(b Indio, CA, 27 Jan 1942). American musicologist and dance historian. He studied choral literature with Harold Schmidt at Stanford University (1959–63), and undertook postgraduate courses in musicology with John M. Ward at Harvard University (1967–74). He has taught at the University of Michigan since 1974 and is currently professor of music there. He became associated with the Royal Opera House, London, in 1983, and has served as production consultant for the Royal Ballet's revivals of Swan Lake and The Nutcracker. Wiley's principal academic interests are 19th-century Russian music and ballet. He has written extensively on Tchaikovsky, discussing both the music and choreography of the ballets and the ballet music of Yevgeny Onegin. His writings range in topic from ballet in 18th-century London to discussions of Stravinsky's ballet music. He is also the author of essays on dance notation and of articles on the Romantic ballerinas Fanny Elsler and Marie Taglioni.
‘Dances from Russia: an Introduction to the Sergejev Collection’, Harvard Library Bulletin, xxiv (1976), 94–112
‘The Tribulations of Nationalist Composers: a Speculation Concerning Borrowed Music in Khovanshchina’, Musorgsky, in Memoriam, 1881–1981, ed. M.H. Brown (Ann Arbor, 1982), 163–77
‘On Meaning in Nutcracker’, Dance Research, iii (1984), 3–28
‘The Balagany in Petrushka’, Music and Context: Essays for John M. Ward, ed. A.D. Shapiro and P. Benjamin (Cambridge, MA, 1985), 305–16
Tchaikovsky's Ballets: Swan Lake, Sleeping Beauty, Nutcracker (Oxford, 1985
ed., with M.H.Brown: Slavonic and Western Music: Essays for Gerald Abraham (Ann Arbor and Oxford, 1985) [incl. ‘Dramatic Time and Music in Tchaikovsky's Ballets’, 187–95]
‘The Dances in Eugene Onegin ’, Dance Research, vi (1988), 48–60
‘Tchaikovsky's “Eugene Onegin”’, Eugene Onegin, ed. N. John (London, 1793), 17–36 [ENO opera guide]
ed.: A Century of Russian Ballet: Documents and Accounts, 1810-1910 (Oxford, 1990)
‘Jean Georges Noverre and the Music of Iphigenia in Aulis (London, 1793)’, Harvard Library Bulletin, new ser., ii (1991), 31–53
(b Braunau; d Nuremberg, 31 Dec 1563). German theorist and poet. In 1550 he was appointed schoolmaster and Kantor at St Sebaldus, Nuremberg, where Sebald Heyden was Rektor; he became deacon there in 1562. Carbach wrongly gave the date of his death as 1574. Wilfflingseder’s school music treatise, Musica teutsch, der Jugendt zu gut gestelt (Nuremberg, 1561), was the first of several such treatises in German, but it presented the subject matter more fully than the textbooks based on Heinrich Faber’s Compendiolum (1548). In addition to the basic chapters on keys and solmization he discussed the eight ecclesiastical modes, intervals and, in most detail, mensural theory. In his second treatise, Erotemata musices practicae (Nuremberg, 1563), he extended this chapter and illustrated it with numerous music examples to form a 242-page ‘Liber secundus De musica mensurali’. While younger writers concentrated on contemporary composers such as Clemens non Papa and Lassus, Wilfflingseder quoted from older composers, including Ockeghem, Finck, Isaac, Josquin, Obrecht and Senfl, to whose works an explanation of mensural theory was relevant (hence Schilling’s mistaken description of the Erotemata as a ‘collection of classical compositions’). Most of the examples are taken from Heyden’s Musica (1537), and some from Gaffurius’s Practica musice (1496). The first part of the Erotemata also develops material dealt with in Musica teutsch. The forewords of the two textbooks differ fundamentally; the Latin foreword to the Erotemata praises the powers and virtues of music, quoting from the Bible and classical authors, whereas the foreword to Musica teutsch is addressed to less educated readers. Wilfflingseder’s only other known work is the text of Der LXIII Psalm des Konigklichen Propheten Davids, zu beten oder zu singen (Nuremberg, n.d.), a 12-verse metrical psalm to be sung to either the melody Es spricht der Unweisen Mund wohl or Aus tiefer Not.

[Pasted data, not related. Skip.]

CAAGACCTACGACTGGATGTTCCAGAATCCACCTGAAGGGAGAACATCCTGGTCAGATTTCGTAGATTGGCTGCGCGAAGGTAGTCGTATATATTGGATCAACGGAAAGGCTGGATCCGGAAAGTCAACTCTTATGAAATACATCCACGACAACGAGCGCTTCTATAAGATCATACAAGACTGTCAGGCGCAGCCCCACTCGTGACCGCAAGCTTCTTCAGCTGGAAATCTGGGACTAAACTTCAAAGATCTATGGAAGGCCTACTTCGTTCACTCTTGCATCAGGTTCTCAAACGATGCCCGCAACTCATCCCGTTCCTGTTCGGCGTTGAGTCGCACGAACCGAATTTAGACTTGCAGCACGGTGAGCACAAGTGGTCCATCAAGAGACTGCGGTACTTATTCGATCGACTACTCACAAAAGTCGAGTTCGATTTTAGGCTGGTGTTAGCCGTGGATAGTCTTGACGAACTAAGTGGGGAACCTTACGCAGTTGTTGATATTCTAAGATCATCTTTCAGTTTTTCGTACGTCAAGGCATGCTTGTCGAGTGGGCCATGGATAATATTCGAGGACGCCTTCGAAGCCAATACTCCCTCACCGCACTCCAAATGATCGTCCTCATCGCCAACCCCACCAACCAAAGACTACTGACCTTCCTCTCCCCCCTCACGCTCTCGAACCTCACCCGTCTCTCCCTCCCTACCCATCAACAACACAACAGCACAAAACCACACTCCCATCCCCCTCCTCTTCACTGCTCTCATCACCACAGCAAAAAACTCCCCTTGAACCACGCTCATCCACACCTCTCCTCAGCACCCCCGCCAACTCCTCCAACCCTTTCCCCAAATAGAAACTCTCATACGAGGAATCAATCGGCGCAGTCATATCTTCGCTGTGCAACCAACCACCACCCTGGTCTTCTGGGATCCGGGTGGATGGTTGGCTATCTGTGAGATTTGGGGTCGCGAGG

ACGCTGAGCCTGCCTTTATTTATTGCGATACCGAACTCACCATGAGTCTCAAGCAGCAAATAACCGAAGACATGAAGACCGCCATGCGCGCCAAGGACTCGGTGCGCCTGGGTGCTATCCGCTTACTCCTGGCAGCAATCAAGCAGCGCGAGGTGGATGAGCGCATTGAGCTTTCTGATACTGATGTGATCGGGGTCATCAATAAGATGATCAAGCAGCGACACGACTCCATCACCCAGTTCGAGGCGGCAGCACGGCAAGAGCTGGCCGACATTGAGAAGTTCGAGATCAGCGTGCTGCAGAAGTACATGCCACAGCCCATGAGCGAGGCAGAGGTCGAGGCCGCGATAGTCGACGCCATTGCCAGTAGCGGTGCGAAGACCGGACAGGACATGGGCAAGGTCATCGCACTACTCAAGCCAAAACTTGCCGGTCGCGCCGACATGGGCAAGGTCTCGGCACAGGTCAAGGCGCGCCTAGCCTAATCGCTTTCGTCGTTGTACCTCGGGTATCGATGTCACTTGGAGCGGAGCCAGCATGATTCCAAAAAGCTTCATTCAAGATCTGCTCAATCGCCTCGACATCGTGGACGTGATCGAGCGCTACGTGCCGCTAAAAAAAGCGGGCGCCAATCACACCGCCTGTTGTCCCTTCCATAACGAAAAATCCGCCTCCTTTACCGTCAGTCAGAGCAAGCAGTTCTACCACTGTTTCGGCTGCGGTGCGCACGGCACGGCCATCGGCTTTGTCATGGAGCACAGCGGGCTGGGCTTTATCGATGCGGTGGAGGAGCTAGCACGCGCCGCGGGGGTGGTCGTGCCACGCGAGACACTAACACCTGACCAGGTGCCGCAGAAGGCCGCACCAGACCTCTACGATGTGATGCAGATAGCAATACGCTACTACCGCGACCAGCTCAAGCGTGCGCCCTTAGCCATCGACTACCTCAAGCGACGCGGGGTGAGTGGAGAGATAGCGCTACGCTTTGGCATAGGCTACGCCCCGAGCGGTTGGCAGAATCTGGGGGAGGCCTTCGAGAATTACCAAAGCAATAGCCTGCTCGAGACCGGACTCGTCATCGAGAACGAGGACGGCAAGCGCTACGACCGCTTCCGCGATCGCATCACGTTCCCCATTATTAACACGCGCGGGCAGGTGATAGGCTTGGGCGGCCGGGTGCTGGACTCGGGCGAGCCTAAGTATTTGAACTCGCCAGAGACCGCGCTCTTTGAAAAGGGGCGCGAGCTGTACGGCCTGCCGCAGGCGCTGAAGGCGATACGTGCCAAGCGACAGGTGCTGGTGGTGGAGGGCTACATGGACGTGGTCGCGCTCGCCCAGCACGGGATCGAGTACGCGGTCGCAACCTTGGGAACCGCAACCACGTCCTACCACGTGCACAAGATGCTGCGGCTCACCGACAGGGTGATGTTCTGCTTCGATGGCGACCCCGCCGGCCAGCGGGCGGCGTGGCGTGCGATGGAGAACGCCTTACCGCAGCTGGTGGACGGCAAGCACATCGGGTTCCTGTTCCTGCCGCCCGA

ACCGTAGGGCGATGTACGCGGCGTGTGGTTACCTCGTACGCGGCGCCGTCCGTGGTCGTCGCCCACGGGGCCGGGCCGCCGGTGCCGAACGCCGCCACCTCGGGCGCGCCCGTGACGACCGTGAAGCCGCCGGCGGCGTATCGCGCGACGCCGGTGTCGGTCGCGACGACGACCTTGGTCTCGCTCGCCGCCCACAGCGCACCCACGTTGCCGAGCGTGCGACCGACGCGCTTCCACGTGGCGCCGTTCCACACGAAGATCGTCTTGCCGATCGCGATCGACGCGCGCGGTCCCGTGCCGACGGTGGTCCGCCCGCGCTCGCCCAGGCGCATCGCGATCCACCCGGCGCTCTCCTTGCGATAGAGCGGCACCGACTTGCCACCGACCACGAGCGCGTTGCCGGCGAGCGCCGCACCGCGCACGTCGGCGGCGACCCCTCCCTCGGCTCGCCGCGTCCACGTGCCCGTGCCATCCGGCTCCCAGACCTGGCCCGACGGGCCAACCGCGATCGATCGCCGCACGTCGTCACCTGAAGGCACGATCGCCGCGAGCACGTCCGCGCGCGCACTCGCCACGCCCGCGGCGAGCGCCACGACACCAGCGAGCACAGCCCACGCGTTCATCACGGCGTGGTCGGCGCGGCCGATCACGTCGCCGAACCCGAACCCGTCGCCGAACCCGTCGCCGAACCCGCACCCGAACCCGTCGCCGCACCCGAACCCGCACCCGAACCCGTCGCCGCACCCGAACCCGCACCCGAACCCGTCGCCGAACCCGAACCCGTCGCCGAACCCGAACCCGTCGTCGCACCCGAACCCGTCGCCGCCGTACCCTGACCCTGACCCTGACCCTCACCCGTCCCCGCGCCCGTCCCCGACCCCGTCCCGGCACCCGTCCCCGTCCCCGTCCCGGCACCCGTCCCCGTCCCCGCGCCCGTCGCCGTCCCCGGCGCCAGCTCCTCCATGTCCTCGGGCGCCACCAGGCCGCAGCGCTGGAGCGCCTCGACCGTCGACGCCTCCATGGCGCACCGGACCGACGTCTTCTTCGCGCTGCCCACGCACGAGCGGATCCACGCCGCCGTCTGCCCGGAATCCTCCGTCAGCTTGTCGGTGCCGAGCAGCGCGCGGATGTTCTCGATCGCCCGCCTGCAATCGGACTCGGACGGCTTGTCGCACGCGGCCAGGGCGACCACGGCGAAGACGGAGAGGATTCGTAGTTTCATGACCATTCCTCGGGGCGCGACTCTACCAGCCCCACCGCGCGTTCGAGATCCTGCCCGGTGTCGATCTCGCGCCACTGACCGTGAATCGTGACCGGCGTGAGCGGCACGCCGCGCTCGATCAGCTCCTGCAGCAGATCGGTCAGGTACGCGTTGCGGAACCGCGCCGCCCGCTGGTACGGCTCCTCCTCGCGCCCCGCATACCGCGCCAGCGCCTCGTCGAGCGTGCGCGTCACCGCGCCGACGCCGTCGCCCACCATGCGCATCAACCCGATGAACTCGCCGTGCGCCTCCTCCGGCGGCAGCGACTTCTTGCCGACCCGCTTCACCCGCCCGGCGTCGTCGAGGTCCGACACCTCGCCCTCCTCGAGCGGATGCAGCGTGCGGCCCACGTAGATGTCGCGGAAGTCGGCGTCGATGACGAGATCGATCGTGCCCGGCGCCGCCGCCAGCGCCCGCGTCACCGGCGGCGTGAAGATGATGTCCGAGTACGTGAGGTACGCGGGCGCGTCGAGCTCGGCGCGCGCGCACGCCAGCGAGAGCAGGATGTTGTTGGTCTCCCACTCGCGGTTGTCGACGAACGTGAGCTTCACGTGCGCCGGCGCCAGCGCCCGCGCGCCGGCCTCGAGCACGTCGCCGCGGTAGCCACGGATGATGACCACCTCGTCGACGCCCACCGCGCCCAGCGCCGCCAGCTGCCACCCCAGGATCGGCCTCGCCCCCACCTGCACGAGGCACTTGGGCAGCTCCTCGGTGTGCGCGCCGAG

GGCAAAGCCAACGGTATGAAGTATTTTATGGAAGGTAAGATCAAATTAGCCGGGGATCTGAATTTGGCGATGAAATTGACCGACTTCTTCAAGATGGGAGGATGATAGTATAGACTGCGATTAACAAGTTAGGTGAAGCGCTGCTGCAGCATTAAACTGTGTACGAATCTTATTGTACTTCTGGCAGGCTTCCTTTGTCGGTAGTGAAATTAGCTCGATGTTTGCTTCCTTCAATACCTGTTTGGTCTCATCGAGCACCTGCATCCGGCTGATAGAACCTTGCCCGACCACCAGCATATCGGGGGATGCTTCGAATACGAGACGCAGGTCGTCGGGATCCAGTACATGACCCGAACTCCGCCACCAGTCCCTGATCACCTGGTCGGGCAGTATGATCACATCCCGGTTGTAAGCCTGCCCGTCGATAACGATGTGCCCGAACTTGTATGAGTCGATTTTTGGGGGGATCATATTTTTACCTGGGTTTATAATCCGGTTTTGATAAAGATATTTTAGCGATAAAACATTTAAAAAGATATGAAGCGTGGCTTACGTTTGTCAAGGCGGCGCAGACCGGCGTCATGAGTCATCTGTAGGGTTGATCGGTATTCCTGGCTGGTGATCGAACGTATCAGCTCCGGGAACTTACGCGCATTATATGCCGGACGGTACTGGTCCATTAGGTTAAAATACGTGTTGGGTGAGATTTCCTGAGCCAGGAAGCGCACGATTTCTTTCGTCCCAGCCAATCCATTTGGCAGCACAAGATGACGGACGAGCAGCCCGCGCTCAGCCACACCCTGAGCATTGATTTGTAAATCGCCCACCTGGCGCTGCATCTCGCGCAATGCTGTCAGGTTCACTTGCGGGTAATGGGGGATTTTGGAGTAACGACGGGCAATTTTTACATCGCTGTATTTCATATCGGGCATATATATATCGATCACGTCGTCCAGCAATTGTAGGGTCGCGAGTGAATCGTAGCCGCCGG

(b Schmalkalden, 5 Sept 1815; d Schmalkalden, 26 Aug 1873). German composer and conductor. He learnt the violin and the piano from his father at an early age and decided on a musical career when he was quite young. He took harmony, thoroughbass and organ lessons from the organist Burbach and in 1832 went to Kassel to study the violin and the piano with Anton Bott and theory with Baldewein; he completed his music education in Frankfurt, studying the piano with Aloys Schmitt and theory with Johann André. After public performances as a pianist, he went to Krefeld in 1840, where he took over the conductorship of the Liedertafel from 1841 and the Singverein from 1849. He also founded and directed song festivals in the Lower Rhine area. In 1865 he returned home to Schmalkalden after increasing ill-health and bad nerves, partly the consequences of alcoholism.
Wilhelm is remembered for his male-voice setting of Max Schneckenburger’s poem Die Wacht am Rhein. His friend Wilhelm Greef had given him the text, which he set on 10 March 1854 and his setting appeared in Greef’s Liedersammlung in May. Its popularity increased through performance at the song festivals and it was sung by 20,000 voices at a Dresden song festival in July 1865. In 1871 Bismarck wrote him a letter of recognition and awarded him an annual pension for his setting, which had become one of the most popular patriotic songs, almost reaching the status of a national anthem, during the Franco-Prussian War.
E.Hanslick: Concerte, Componisten und Virtuosen der letzten fünfzehn Jahre, 1870–1885 (Berlin, 1886, 4/1896/R)
M.Rogati: Carl Wilhelm der Komponist der ‘Wacht am Rhein’ (Hamburg, 1932)